Spoiler warning: Plot and/or ending details follow.
In the commentary on the DVD release of the second season (second series) on BBC it is mentioned that Gervais' character was made less evil and more silly as he slowly gets into more and more trouble and eventually finds himself out of work and without prospects, and in this state begins to pathetically beg for his job back, promising to change his ways. A parallel change can be seen in Carell's character in the second season. He displays his ability to close deals (though this was hinted at in the premiere of the first season), he is seen flirting with his real estate agent, and he actually gets his corporate boss "into bed." The encounter between Michael and his female boss Jan is a source of speculation during the majority of the second season until she confirms what actually happened that night to Jim in the season finale, "Casino Night." He is depicted as less vain and self-centered, but more incompetent at social interaction in the real world. A couple of redeeming features emerge as he gets along with the daughter of Toby, a coworker whom Michael despises, at work during a "Take Your Daughter to Work Day".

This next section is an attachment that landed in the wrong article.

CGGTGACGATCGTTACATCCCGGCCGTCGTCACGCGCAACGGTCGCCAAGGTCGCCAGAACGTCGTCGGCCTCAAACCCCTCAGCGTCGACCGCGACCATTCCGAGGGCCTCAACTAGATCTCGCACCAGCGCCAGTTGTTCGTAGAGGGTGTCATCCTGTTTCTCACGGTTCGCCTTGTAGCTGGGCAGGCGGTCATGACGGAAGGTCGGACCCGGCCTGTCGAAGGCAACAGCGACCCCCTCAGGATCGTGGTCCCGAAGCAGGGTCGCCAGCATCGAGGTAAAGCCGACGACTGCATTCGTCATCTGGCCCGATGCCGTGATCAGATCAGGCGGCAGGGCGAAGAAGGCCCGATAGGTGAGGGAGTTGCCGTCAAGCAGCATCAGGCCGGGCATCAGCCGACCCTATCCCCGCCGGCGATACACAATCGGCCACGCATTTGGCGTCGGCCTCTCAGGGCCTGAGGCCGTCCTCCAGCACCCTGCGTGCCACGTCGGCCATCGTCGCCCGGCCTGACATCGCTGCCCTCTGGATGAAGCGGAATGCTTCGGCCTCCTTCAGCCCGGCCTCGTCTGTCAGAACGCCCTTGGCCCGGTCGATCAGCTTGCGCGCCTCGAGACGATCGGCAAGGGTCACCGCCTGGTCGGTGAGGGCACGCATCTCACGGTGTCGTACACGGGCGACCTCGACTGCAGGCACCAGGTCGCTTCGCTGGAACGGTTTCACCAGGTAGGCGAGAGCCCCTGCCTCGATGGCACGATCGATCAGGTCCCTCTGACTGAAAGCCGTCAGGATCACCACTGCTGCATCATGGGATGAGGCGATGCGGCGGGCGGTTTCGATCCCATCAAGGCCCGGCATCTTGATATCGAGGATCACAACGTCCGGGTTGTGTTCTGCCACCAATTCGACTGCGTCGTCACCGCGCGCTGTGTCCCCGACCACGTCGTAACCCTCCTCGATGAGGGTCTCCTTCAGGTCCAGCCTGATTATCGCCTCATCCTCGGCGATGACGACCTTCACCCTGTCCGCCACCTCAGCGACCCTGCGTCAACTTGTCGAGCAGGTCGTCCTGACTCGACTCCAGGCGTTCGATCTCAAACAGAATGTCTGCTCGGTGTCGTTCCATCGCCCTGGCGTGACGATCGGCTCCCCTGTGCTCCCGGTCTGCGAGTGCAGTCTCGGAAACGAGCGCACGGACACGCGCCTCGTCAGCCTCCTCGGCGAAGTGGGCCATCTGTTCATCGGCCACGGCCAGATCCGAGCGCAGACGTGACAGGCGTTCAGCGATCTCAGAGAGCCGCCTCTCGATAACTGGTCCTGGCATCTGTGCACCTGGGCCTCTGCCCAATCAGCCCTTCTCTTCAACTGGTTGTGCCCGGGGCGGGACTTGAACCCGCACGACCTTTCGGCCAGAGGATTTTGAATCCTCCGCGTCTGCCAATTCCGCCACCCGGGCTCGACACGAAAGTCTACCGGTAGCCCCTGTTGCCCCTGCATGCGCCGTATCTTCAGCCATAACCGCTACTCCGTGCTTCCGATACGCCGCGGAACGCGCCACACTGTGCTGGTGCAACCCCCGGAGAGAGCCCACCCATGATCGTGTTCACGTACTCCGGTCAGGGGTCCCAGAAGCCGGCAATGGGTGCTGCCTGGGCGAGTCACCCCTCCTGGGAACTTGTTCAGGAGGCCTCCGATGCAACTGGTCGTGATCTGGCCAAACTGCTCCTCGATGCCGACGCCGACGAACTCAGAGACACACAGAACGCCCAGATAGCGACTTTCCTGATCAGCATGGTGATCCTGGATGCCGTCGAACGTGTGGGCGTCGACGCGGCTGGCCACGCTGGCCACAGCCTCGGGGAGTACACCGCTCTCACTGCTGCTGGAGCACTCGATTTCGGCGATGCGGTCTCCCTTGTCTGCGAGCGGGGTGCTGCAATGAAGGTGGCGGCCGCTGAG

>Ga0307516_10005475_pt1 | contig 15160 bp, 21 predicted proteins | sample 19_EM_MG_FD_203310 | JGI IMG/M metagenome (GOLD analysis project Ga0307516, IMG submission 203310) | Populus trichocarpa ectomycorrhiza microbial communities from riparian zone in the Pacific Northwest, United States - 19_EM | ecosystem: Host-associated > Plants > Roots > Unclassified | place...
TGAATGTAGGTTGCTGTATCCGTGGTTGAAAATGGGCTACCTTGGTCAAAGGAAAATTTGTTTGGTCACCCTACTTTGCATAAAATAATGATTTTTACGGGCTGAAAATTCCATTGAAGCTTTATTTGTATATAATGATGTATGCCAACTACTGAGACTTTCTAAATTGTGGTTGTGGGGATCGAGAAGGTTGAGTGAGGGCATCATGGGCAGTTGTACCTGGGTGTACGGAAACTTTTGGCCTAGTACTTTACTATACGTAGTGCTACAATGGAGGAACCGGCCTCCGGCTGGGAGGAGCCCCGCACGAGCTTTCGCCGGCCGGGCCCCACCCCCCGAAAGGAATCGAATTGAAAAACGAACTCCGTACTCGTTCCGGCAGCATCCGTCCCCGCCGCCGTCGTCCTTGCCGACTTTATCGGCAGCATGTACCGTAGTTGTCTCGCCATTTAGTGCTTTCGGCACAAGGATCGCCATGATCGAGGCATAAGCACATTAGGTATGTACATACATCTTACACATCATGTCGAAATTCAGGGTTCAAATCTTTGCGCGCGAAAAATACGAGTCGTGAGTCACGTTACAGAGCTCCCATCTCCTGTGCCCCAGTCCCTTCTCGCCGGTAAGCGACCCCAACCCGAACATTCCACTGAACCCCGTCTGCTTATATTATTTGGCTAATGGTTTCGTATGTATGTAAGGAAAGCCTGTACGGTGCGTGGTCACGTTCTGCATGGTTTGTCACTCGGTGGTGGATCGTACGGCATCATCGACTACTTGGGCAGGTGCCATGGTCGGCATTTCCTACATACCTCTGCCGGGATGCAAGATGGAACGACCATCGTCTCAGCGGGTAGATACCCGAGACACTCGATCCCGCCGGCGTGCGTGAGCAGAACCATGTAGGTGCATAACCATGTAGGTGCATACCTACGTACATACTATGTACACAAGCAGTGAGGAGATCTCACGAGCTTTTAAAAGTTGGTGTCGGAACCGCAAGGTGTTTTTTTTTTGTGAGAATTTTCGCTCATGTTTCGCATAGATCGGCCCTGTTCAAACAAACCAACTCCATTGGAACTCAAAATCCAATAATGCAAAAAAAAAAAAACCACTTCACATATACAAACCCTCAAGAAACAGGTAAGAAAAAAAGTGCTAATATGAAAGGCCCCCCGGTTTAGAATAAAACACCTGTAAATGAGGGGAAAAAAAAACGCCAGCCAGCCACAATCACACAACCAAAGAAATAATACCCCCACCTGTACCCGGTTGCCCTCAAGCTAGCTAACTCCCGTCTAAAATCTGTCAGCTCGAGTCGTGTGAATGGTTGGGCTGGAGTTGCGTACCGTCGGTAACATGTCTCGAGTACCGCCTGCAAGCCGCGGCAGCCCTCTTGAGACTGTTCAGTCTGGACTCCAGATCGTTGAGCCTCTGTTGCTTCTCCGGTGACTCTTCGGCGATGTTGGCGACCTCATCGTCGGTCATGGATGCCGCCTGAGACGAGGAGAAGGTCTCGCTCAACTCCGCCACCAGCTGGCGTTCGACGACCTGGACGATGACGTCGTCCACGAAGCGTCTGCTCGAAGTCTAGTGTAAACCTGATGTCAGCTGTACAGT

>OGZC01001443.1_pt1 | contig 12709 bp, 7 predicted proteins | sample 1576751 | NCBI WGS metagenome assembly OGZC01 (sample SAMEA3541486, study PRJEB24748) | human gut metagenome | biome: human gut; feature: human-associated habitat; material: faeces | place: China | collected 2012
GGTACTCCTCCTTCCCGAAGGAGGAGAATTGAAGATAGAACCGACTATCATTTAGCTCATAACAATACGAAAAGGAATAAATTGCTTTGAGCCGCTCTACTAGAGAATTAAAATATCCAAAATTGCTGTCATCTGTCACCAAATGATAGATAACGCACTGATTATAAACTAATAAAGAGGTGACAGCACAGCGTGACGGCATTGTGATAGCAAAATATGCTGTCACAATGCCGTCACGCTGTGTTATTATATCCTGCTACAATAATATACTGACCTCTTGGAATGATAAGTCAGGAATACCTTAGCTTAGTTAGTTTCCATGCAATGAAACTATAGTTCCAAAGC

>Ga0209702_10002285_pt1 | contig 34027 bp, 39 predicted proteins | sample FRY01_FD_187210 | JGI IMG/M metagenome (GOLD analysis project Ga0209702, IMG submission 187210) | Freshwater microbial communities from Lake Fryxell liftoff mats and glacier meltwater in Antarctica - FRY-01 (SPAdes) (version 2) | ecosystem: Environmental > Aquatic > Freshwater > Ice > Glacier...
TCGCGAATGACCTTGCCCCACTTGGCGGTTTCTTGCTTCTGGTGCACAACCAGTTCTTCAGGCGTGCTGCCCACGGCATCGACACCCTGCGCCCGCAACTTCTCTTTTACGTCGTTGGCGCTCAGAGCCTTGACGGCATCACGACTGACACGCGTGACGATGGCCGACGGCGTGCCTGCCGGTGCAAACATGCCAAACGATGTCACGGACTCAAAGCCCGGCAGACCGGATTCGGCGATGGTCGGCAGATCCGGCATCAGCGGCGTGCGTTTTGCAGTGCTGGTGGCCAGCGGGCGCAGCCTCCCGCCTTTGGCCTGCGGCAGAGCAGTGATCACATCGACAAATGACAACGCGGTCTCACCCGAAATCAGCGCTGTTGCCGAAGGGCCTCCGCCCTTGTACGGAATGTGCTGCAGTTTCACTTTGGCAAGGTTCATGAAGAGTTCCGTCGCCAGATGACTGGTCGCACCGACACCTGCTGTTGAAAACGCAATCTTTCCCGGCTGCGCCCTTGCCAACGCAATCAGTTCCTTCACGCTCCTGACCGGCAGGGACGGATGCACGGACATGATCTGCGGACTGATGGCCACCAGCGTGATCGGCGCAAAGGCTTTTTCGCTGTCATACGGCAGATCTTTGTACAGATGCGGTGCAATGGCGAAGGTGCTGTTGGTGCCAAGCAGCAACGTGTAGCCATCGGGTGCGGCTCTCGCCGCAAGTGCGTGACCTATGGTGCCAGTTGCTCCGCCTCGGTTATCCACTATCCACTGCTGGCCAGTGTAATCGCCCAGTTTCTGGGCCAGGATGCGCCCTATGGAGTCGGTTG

* UK version: 2004 Golden Globes for Best Television Series - Musical or Comedy and Best Performance by an Actor in a Television Series - Musical or Comedy(Ricky Gervais); 2002, 2003 and 2004 BAFTA TV awards for Situation Comedy and Best Comedy Performance (Ricky Gervais).
* US version: 2006 Golden Globe for Best Performance by an Actor in a Television Series - Musical or Comedy (Steve Carell); 2006 Emmy for Outstanding Comedy Series; 2007 Screen Actors Guild Award for Oustanding Performance by an Ensemble in a Comedy Series.
* German version: 2006 Adolf Grimme Award for Fiction/Entertainment - Series/Miniseries.